“A Glitch in the Matrix” and the Simulation Theory Obsession


If you’ve heard of the simulation theory – the idea that our entire universe could be running inside some kind of extra-dimensional computer – chances are you’ve come across it. a high level believer like Elon Musk. But how would an average person, someone whose influence doesn’t depend on the provocative philosophy of a dorm, embrace it? How would the idea that the world is not “real” define the way they interact with others? If you’re even somewhat intrigued by subculture exploration, you’ll enjoy A bug in the matrixRodney Ascher’s latest documentary on particularly obsessive personalities.

And if you’re wondering, no, the movie doesn’t reveal any secrets about the simulation theory. Even Ascher tells us he has no idea if it’s true or not. Instead, his interest is less in the theory itself, but in why people believe it. His award-winning documentary in 2012 Room 237 was talking about wild fan theories surrounding Stanley Kubrick the brilliant. His follow-up, The nightmare, explored sleep paralysis and how it often constructs terrifying scenarios out of thin air. It’s easy to draw a line between these films and people who distrust the very fabric of reality.

If the title was not a sufficient sign, A bug in the matrix feels like an introduction to simulation theory instead of a rigorous discussion. The matrixafter all, introduced the concept of simulated reality to an entire generation of emo teenagers (myself included) in 1999. But what it may lack in depth, it makes up for in sheer viewing ability.

Magnolia Pictures

It’s both hilarious and a bit sad to hear seemingly serious adults – portrayed as cartoonish CG avatars – dismiss the idea that there are 7 billion individual consciousnesses on Earth. Why? Obviously, because there’s no way our universe simulator has enough processing power to handle that. The most logical explanation, sureis that the machine only recycles a few hundred thousand personalities, like a Assassin’s Creed the game creates its large mobs by reusing AI code.

Too often, I wish Ascher pushed his subjects a bit more to test the limits of their beliefs. But I guess that’s like trying to discuss the shape of the planet with a Flat Earther. One subject managed to leave the site of a drunken car crash in Mexico without serious injury or arrest. He thought it was the simulation that just crafted a successful narrative for him, rather than dumb luck and his American privilege in action. After surviving something like this, how can we convince him otherwise? One person’s miracle is another’s optimal simulation path.

If such stories make you roll your eyes, A bug in the matrix has meatier material from Nick Bostrom, the Oxford philosophy professor whose 2003 paper launched modern interest in simulation theory. He proposed that, given the vast amounts of computing power we expect to have in the future, it is possible that later humans could run simulations of people similar to their ancestors. These artificial people would probably be conscious. And given this possibility, there is a high probability that we are one of these simulated realities, instead of being the “prime” beings. (Alternatively, he argues, we could either disappear before we can develop our own simulation technology, or abandon the technology altogether.)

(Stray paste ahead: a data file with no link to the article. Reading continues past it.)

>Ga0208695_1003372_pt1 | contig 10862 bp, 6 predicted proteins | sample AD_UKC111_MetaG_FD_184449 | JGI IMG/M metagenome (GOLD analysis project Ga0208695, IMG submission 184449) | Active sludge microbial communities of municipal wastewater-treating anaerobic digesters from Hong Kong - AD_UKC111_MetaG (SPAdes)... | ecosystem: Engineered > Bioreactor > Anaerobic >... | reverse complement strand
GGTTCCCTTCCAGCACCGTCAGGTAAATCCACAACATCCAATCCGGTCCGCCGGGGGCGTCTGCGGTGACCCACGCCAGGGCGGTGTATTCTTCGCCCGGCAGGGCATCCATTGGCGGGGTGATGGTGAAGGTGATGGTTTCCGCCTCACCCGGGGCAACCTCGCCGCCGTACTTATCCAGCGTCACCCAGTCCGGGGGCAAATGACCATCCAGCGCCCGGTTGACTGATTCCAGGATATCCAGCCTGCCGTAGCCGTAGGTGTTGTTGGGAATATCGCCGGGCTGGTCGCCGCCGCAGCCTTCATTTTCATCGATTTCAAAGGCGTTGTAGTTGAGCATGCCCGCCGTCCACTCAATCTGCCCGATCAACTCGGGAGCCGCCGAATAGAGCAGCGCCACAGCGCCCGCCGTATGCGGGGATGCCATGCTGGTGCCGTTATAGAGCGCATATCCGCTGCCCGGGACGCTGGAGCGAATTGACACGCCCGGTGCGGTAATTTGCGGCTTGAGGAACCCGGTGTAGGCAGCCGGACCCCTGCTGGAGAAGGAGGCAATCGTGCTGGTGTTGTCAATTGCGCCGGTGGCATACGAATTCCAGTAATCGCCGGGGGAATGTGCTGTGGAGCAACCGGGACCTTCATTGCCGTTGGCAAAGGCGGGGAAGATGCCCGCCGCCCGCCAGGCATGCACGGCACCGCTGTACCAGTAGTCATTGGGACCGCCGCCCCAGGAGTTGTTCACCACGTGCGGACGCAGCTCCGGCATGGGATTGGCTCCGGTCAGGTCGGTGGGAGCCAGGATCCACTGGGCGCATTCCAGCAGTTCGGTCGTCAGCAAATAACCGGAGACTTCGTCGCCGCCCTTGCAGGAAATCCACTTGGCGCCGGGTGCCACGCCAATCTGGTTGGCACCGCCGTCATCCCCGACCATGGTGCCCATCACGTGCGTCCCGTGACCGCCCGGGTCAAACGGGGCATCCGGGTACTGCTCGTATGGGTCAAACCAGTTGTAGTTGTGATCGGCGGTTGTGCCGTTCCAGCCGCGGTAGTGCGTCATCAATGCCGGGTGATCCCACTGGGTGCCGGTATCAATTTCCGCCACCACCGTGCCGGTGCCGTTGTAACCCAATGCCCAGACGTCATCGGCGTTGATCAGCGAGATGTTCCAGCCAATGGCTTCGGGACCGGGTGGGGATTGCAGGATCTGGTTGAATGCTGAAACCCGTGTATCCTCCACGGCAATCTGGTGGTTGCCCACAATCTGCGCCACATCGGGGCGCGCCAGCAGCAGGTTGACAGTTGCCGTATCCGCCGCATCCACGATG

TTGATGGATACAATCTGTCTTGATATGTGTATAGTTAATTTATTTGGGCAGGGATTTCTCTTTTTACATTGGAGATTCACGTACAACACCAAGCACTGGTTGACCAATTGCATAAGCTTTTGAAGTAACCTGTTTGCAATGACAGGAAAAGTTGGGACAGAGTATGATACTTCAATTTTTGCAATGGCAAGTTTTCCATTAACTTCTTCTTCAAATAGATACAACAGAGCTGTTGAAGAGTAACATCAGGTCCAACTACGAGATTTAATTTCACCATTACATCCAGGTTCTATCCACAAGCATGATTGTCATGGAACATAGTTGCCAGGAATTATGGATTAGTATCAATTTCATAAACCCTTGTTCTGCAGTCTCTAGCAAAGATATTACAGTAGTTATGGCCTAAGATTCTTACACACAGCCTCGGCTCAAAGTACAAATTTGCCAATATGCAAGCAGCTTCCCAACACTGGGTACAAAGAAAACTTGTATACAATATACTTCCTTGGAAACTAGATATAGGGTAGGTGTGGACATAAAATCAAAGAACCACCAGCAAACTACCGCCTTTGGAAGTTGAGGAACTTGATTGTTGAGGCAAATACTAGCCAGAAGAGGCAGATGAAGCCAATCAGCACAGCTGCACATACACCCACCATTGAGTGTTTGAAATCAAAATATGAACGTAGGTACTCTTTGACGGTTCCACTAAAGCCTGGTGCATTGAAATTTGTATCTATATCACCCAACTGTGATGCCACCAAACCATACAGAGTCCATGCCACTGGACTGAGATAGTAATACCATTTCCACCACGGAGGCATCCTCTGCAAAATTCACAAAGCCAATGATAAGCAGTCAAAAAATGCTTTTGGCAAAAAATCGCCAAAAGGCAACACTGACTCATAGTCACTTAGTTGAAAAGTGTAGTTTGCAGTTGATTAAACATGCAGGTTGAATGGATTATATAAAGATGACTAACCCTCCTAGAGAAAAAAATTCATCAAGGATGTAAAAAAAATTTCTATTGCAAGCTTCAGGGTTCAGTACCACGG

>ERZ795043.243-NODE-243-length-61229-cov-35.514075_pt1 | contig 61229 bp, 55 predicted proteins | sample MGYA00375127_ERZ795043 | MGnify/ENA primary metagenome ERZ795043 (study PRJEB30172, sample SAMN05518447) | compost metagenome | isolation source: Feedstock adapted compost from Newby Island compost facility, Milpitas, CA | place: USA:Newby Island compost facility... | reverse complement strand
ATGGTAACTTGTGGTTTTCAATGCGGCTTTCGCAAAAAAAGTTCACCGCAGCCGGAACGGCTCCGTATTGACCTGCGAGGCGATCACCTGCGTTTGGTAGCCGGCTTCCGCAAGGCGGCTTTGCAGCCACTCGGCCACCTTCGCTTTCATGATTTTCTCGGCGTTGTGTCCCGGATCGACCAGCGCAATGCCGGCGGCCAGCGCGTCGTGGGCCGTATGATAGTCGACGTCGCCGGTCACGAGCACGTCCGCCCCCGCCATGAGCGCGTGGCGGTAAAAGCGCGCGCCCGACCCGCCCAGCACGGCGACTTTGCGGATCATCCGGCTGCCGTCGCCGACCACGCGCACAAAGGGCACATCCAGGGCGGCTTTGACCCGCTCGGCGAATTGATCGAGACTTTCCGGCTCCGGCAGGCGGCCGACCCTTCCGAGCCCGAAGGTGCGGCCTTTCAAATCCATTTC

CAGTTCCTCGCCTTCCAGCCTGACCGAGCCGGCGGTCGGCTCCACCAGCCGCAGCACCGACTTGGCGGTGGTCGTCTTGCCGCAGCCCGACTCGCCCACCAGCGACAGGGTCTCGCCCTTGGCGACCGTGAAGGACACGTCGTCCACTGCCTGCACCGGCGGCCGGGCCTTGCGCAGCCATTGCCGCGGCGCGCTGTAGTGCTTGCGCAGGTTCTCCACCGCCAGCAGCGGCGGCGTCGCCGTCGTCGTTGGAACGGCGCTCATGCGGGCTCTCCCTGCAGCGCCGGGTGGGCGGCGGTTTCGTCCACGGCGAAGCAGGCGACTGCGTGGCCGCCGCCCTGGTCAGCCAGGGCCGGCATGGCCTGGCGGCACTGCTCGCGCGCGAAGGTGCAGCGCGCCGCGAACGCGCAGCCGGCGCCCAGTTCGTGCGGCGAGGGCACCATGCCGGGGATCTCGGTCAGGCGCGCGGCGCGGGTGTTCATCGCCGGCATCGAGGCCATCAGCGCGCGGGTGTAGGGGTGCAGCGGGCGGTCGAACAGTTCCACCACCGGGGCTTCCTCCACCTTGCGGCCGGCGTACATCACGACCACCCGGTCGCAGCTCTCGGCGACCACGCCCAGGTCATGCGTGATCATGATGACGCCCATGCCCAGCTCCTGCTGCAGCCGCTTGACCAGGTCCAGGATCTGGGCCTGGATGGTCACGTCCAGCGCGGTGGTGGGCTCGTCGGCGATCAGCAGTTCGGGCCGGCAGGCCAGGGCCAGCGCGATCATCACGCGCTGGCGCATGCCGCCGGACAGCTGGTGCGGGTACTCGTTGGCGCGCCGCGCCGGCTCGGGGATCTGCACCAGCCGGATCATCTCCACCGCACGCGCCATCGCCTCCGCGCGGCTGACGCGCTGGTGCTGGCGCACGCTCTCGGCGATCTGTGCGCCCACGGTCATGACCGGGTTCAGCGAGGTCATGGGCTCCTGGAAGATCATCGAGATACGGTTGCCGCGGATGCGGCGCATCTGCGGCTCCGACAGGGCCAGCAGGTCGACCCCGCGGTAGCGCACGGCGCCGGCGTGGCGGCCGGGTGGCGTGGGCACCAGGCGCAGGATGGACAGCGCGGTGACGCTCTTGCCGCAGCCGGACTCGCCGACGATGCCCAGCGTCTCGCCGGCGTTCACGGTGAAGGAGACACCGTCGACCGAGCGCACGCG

Bostrom doesn’t get many answers in the documentary, but he reminds us of the fact that humans have been thinking about higher levels of reality for thousands of years. Plato’s Allegory of the Cave was an argument for education and research in the face of ignorance, but today it also describes how many people think about simulation theory.

A bug in the matrix also really surprised me with images of Philip K. Dick explaining his own beliefs about higher consciousness. He started having religious visions after an operation, which he ended up writing about in his Exegesis, a collection of over 8,000 pages of notes. Dick looks like someone who saw the world outside of our potential simulation, although the simplest explanation is that he suffered from severe mental illness throughout his life.

Although I may have some qualms about what A bug in the matrix focuses on, it’s still a well-made documentary packed full of intriguing visuals. Ascher has honed his ability to visually convey a narrative over the course of his later films, so you’ll never be bored. And for people who haven’t heard of simulation theory yet, I’d bet it would blow their minds just like people who dare to come out of Plato’s cave.

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